Refuse: Refuse to accept what you do not need
Reduce: What you do need
Reuse: Repair, Rethink, Return, Rescue, Repurpose
Repair: Instead of throwing away
Recycle: It's about recycling less
Rot: Help it turn back into dirt
The Zero Waste perspective looks at the entire life-cycle (extraction to disposal) of the products we buy and encourages buying less; using reusables; and buying items where disposal of them leads to reusing, recycling, or rotting. Annie Leonard best explains this life-cycle process and the unsustainability of our disposable consumerism. This video will broaden your awareness and thought process when you make your next consumption choice.
Shopping Zero Waste style means buying in bulk as much as you can by bringing your own container. Most packaging is all about the marketing and costs companies money for the material, design, and manufacturing where the cost directly goes to the buyer.
Here's a price check I did on rice in a package and bulk:
A 2lb bag of organic brown rice on sale cost $3.34 a pound. Not on sale it would have cost $4.19 a pound.
In bulk the same rice cost $2.69 a pound. I see these price differences all the time.
Another aspect of the Zero Waste lifestyle is about making your own products whether it's cleaning, beauty, or food products. An example is deodorant. You can make your own deodorant for about $1 or less and in the store the same deodorant in a smaller amount costs about $8.69.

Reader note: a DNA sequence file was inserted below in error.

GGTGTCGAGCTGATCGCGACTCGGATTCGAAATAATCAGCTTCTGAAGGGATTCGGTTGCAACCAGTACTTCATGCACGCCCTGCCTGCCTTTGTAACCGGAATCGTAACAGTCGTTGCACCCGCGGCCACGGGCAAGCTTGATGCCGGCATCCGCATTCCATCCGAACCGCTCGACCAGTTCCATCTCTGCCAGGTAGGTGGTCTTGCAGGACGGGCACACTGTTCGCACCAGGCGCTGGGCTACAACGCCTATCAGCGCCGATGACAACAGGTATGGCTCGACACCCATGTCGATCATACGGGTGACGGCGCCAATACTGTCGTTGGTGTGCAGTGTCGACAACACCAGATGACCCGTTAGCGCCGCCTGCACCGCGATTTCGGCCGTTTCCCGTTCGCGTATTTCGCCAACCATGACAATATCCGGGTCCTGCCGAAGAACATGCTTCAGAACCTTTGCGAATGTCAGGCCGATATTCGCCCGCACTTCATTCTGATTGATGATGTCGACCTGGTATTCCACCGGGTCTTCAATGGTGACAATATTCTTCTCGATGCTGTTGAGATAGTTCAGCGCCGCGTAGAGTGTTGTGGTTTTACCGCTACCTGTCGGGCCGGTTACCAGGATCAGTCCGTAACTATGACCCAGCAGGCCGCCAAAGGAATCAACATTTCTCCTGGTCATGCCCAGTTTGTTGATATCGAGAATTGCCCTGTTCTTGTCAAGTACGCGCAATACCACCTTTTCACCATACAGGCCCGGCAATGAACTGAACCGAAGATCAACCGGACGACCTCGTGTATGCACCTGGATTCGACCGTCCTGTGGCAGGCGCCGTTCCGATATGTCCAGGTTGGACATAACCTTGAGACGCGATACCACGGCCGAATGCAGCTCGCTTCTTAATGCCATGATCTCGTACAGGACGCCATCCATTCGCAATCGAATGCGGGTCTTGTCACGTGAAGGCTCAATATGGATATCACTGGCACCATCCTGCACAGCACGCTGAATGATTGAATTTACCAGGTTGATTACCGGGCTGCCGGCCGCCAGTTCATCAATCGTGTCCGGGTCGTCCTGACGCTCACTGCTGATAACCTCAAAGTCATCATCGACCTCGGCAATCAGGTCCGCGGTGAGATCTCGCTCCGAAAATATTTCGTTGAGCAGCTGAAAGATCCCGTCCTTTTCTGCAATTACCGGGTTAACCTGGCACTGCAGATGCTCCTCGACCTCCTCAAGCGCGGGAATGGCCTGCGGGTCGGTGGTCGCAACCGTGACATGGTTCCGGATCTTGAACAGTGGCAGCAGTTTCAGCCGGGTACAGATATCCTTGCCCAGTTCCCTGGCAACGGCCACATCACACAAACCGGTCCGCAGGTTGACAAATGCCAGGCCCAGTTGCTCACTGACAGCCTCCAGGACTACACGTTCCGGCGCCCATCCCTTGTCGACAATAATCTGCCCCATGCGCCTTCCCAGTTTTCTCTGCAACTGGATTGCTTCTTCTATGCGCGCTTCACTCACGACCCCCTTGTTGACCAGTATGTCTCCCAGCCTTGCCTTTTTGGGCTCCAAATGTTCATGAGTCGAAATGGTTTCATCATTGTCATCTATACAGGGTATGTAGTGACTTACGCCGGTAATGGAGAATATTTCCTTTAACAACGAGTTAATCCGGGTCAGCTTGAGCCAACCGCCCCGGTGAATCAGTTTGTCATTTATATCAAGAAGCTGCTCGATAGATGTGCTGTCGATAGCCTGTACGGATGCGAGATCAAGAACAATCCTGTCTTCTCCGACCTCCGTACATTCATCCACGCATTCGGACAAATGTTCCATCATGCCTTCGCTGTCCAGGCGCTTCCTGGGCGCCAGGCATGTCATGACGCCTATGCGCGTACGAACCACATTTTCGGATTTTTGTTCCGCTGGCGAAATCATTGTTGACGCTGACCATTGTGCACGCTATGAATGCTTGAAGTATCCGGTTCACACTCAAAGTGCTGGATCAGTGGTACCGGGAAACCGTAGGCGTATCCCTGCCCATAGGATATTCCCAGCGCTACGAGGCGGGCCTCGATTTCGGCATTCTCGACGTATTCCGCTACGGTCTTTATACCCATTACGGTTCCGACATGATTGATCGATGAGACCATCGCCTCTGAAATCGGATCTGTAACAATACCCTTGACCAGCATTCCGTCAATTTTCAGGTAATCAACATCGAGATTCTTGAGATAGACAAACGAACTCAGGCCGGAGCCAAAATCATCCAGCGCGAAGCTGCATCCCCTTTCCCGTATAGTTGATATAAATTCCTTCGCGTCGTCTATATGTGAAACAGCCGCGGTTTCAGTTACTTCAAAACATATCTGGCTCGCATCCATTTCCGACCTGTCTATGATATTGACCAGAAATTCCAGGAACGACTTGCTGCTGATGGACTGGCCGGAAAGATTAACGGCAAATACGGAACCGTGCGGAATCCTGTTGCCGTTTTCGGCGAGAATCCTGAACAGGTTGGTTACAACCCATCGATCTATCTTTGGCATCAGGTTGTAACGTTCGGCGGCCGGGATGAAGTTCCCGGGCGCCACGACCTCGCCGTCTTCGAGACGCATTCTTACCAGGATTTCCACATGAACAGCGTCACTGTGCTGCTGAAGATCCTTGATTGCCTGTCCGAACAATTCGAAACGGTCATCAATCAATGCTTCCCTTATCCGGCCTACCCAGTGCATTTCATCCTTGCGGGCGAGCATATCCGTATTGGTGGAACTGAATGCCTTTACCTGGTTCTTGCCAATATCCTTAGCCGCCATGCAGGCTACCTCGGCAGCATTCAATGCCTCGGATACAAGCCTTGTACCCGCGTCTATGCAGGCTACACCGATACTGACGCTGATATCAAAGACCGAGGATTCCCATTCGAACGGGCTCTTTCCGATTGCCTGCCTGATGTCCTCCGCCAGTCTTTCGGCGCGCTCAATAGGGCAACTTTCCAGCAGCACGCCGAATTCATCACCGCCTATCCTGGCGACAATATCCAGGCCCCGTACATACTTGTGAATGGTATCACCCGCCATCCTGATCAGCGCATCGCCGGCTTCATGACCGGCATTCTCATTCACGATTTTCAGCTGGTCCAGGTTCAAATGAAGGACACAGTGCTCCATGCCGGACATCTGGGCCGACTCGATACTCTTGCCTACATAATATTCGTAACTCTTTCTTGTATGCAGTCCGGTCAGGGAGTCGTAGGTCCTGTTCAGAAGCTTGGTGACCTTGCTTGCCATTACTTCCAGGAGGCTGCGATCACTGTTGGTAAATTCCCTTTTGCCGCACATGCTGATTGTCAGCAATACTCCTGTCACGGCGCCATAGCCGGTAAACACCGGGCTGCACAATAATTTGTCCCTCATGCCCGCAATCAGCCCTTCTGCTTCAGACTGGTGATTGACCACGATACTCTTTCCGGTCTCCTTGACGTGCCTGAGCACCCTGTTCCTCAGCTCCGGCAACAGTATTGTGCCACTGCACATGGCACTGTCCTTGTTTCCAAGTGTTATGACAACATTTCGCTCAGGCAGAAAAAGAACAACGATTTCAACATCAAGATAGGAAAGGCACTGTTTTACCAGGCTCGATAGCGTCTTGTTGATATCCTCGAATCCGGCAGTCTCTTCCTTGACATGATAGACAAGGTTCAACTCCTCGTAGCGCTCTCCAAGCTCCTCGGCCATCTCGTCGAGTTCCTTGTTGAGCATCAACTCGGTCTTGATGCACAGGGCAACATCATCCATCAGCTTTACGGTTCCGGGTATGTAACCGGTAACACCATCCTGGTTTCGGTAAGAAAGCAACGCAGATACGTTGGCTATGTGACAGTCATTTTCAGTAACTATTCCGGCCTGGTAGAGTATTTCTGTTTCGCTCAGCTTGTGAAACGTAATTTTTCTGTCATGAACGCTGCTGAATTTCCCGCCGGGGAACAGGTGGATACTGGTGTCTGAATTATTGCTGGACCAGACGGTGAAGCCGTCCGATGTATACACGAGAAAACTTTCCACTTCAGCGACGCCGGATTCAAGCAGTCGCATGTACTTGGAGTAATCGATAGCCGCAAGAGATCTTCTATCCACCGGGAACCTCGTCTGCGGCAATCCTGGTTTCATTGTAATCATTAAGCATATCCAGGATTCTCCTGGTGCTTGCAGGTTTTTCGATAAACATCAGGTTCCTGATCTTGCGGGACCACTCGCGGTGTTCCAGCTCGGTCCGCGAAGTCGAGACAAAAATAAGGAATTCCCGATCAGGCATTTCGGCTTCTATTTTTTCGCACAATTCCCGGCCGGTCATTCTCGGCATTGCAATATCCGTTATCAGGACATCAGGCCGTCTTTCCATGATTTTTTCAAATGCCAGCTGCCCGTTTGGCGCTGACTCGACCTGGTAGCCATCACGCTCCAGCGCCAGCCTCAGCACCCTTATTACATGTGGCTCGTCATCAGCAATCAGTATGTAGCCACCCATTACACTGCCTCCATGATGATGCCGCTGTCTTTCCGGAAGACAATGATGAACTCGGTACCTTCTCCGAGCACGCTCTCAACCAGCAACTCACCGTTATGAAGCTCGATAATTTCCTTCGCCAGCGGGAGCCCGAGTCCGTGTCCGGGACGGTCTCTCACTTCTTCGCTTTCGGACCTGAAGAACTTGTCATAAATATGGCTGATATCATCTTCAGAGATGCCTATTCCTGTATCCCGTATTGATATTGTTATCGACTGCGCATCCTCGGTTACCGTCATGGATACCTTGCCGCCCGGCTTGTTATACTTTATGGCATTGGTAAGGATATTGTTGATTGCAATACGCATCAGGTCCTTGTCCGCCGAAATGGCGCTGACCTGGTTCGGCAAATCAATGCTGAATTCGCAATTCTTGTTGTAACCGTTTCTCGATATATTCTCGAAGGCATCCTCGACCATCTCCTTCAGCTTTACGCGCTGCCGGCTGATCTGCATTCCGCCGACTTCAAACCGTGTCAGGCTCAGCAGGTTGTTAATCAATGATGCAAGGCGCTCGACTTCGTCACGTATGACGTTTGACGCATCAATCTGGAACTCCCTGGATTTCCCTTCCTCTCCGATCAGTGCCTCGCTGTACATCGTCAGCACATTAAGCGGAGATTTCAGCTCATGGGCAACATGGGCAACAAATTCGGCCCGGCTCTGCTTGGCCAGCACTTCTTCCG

Use the internet as your resource and start looking up what you are out of to find a recipe. Most products only take a few minutes to make, last for months, save you money, and are healthier for you.
The last idea about money savings is that you end up buying less. Then what you do buy is more durable, lasts longer, and can sometimes be repaired.
Prepare to save money!
Zero Waste to me means not wasting your time as well. Some rules to think about implementing in your strategy are:
* Touch it once. This means when you pick something up, put it where it belongs the first time you pick it up. Sometimes we pick something up and set it down halfway to its home because we were distracted. This takes more time to deal with items.
* Everything has a home. If you can't find a home for something, reevaluate if you really need it in your life or can you use something else in its place.
* Look for multipurpose items. In the kitchen and around the house, do you really need all those specialty items that you only use once or twice yet have to sift through to find things, constantly clean, and organize over and over again? Keep the items that can be used for more than one purpose to minimize clutter.
* Simplify. If you find yourself constantly cleaning and organizing things, reevaluate if you really need them and simplify.
* Establish your process. During your Zero Waste journey, focus on the process. Every change you make needs to become habit and it's easier to establish a habit if you establish how to solidify it by creating a process. Whether it's how to remember your shopping bags or to-go bag, establish your process and practice it.
Now get ready to enjoy more free time for the important things in life!
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